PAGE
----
Peter Hercek | 5 Feb 10:05 2009
Picon

my experience with ghci debugger extensions

Hi users of ghci debugger,

This post is going to be a bit longer. Here are few cookies to motivate you to go on:
* you will probably like it more than printf debugging for a lot of cases
* it can provide a way of implementing Claus Reinke's idea of breakpoints with a list of identifiers which should be available at breakpoint location and doing it without recompilation; here is the link to Claus' message: http://permalink.gmane.org/gmane.comp.lang.haskell.glasgow.user/15900
* it gives some idea to ghc team about importance of ghci debugger related tickets (and whether to implement them just the way they were proposed)

A note to ghc developers: Stepping program in ghci debugger sometimes purges top level bindings and sometimes not. Not sure this is a bug or feature (whether there is some logic in it). I do not have a simple example when it purges the bindings. But I did not really look for one.

I would probably post later, but some ghci bugs and missing features are badly limiting my progress. There is not much more I can think of to investigate. Maybe somebody will have better ideas how to solve the obstacles I'm hitting. I'm also posting with hope that people will find this interesting and ghc team will fix some of the critical bugs and adds the most critical features, especially if somebody will not have better debugging tips.

You can get my extensions here:
http://www.hck.sk/users/peter/pub/ghciext-0.1.tar.gz
The extensions are not in a single .ghci file now. The new .ghci file needs to install a library. The reason is that without the library it is not manageable any more.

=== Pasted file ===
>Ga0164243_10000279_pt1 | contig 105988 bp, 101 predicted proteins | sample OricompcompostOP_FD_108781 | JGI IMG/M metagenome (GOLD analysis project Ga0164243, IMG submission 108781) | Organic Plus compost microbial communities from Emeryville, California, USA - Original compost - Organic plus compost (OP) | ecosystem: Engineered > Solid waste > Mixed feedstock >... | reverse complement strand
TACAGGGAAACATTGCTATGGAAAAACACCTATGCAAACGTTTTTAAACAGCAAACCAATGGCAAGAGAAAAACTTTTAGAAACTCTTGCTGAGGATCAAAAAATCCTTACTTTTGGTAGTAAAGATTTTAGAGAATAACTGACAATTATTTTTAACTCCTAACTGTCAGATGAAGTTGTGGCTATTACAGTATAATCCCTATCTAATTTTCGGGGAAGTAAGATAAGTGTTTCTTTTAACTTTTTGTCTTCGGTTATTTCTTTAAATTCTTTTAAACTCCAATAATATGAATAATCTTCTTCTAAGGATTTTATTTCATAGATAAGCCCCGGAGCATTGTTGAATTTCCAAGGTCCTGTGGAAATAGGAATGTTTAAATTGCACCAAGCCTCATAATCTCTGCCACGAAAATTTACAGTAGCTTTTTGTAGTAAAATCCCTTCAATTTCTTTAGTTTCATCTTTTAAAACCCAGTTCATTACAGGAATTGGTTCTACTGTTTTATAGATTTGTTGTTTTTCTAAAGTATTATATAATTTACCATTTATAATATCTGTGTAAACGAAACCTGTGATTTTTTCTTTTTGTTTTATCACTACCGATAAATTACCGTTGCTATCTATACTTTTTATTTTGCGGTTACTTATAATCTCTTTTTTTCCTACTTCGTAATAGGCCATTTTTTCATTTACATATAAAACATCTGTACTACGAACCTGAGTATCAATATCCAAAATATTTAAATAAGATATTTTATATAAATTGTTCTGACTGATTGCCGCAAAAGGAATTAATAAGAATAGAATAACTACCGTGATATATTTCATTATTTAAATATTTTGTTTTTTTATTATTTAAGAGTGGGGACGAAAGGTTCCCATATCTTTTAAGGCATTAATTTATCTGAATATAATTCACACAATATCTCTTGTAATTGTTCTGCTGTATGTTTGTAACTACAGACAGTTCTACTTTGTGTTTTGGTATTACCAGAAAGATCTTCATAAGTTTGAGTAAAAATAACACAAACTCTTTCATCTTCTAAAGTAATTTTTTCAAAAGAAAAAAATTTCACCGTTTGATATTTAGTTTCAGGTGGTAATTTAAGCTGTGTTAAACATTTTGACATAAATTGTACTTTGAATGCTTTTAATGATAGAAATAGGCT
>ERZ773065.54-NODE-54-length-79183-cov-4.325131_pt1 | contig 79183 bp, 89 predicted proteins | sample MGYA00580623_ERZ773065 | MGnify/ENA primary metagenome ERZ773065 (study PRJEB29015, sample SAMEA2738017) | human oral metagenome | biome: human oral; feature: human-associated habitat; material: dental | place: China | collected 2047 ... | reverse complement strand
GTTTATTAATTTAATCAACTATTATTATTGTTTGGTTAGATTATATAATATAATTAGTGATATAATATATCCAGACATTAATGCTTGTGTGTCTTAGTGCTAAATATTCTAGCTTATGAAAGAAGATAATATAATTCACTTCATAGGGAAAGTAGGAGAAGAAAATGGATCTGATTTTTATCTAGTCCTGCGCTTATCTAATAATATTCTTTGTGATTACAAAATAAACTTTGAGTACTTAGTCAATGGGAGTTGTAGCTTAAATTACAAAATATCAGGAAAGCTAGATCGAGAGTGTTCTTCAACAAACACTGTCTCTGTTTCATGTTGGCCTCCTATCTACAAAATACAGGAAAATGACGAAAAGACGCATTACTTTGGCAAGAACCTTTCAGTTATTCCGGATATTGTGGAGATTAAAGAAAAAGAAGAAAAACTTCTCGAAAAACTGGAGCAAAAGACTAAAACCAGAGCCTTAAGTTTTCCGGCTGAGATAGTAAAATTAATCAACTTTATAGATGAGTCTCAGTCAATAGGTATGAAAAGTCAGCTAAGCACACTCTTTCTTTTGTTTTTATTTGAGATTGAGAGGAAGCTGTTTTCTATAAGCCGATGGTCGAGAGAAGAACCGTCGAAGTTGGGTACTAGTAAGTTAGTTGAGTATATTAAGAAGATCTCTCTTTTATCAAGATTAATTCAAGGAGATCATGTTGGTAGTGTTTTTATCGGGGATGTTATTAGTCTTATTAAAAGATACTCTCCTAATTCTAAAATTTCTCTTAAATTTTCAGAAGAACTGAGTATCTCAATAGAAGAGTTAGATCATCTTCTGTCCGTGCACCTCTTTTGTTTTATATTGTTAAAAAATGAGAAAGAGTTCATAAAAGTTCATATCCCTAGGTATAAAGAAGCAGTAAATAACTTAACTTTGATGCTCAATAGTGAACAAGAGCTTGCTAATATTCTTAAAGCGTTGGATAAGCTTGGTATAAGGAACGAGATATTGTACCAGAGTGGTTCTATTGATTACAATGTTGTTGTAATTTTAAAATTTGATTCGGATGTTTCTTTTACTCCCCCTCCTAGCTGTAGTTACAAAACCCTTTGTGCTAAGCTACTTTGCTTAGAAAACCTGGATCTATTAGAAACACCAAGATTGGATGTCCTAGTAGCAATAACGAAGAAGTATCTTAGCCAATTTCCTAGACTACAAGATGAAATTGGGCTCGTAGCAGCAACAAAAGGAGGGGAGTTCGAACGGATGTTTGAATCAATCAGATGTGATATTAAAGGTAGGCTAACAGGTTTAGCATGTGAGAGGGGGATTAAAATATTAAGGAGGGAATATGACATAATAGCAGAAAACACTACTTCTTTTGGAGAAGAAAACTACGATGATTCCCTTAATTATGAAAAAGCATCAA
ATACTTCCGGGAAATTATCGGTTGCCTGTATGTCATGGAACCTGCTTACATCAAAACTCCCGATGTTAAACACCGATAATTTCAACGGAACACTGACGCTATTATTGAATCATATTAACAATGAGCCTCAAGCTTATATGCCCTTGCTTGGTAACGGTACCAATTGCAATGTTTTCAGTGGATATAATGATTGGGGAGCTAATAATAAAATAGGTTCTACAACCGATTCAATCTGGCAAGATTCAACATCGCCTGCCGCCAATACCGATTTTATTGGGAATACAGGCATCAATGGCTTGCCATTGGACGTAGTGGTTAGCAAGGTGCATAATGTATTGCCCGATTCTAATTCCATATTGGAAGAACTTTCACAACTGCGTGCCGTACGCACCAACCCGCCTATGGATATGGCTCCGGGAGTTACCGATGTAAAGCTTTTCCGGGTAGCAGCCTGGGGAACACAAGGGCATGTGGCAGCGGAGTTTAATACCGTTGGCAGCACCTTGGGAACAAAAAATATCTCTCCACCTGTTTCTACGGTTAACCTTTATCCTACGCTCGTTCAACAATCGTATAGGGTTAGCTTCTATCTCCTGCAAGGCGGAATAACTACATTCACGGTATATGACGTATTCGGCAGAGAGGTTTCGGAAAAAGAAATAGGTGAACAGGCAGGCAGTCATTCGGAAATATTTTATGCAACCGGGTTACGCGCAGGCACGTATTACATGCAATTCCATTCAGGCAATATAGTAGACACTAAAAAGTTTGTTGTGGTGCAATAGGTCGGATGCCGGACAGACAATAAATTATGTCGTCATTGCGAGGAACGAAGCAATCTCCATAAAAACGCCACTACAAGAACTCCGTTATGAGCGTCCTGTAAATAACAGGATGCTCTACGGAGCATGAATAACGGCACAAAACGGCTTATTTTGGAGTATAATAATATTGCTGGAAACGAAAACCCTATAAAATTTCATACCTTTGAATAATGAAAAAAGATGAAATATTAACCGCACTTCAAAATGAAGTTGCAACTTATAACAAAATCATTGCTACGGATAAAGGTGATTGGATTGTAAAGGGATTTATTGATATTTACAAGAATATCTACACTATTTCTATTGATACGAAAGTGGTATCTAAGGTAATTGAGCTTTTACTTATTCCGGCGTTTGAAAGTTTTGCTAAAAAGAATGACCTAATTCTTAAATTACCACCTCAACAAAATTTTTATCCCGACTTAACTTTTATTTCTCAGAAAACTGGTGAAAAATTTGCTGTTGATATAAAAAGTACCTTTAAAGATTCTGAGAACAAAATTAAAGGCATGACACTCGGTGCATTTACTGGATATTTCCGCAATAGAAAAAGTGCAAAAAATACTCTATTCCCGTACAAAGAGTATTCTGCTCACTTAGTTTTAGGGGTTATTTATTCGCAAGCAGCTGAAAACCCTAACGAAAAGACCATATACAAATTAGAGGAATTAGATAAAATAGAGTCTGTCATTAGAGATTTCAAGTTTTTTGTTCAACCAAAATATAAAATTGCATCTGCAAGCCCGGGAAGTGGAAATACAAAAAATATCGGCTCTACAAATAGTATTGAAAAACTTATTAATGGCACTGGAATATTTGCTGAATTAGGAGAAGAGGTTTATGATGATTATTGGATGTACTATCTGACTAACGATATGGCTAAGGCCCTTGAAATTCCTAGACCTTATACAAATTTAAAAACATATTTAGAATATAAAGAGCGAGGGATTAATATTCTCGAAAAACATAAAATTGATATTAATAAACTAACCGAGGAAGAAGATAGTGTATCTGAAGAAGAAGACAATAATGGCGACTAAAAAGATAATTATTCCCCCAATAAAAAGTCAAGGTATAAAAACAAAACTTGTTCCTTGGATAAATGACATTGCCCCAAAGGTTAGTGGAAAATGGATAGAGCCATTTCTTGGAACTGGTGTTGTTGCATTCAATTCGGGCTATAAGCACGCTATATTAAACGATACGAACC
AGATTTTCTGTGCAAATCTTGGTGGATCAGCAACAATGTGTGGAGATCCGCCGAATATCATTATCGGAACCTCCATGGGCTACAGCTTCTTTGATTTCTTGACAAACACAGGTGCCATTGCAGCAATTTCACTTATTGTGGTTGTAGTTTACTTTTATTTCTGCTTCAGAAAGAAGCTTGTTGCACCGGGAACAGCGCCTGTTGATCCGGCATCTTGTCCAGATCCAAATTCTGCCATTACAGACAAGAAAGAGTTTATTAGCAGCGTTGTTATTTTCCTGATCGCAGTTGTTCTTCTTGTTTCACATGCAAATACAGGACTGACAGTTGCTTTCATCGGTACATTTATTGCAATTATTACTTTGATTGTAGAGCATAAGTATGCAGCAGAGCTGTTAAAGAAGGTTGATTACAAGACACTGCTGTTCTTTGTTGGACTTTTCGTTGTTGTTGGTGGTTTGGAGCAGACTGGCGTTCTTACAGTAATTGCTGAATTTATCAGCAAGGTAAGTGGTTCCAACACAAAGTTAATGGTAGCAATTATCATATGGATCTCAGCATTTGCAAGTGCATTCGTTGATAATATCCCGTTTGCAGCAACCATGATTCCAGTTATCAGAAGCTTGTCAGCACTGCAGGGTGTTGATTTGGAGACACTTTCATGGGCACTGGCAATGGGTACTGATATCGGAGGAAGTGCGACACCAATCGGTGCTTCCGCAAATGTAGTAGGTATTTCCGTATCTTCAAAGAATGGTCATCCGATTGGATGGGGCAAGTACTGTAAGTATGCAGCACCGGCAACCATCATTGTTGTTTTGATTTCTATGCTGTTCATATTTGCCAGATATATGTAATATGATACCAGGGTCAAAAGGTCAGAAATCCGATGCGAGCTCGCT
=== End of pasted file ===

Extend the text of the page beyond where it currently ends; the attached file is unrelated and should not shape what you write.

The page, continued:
And here are arch linux packaging instructions for my custom ghc (if you are an arch linux user just download and run makepkg :) ):
http://www.hck.sk/users/peter/pub/ghc-custom-6.10.1.tar.gz
The custom ghc is just the same one as ghc 6.10.1 with two more patches: t2740.patch and loglocal.patch. The first one fixes ticket 2740 and you will get it in 6.10.2. The second one adds :loglocal command to ghci. You can extract the patches from the tar file.

If you already read ghci scripting tutorial from Claus Reinke then you will know how to customize ghciext (that is if you would feel like doing so). The tutorial is here:
http://www.haskell.org/pipermail/haskell-cafe/2007-September/032260.html

Here is the list of custom commands in ghciext package:
:defs                     -- list user-defined commands
:. <file>                 -- source commands from <file>
:redir <var> <cmd>...     -- execute <cmd> redirecting stdout to <var>
:grep <pat> <cmd>...      -- filter lines matching <pat> from <cmd> output
:* <count> <cmd>...       -- run <cmd> <count> times
:x <cmd>...               -- run <cmd> with stdout suppressed
:bp <bpArgs>              -- put breakpoint at location <bpArgs> (adds hit count)
:inject <cc> <c> <sc> <b> -- at location <b> execute <c> if <cc>, and stop if <sc>
:monitor ["<c>"] <vs> <b> -- show comma separated variables at location <b> if <c>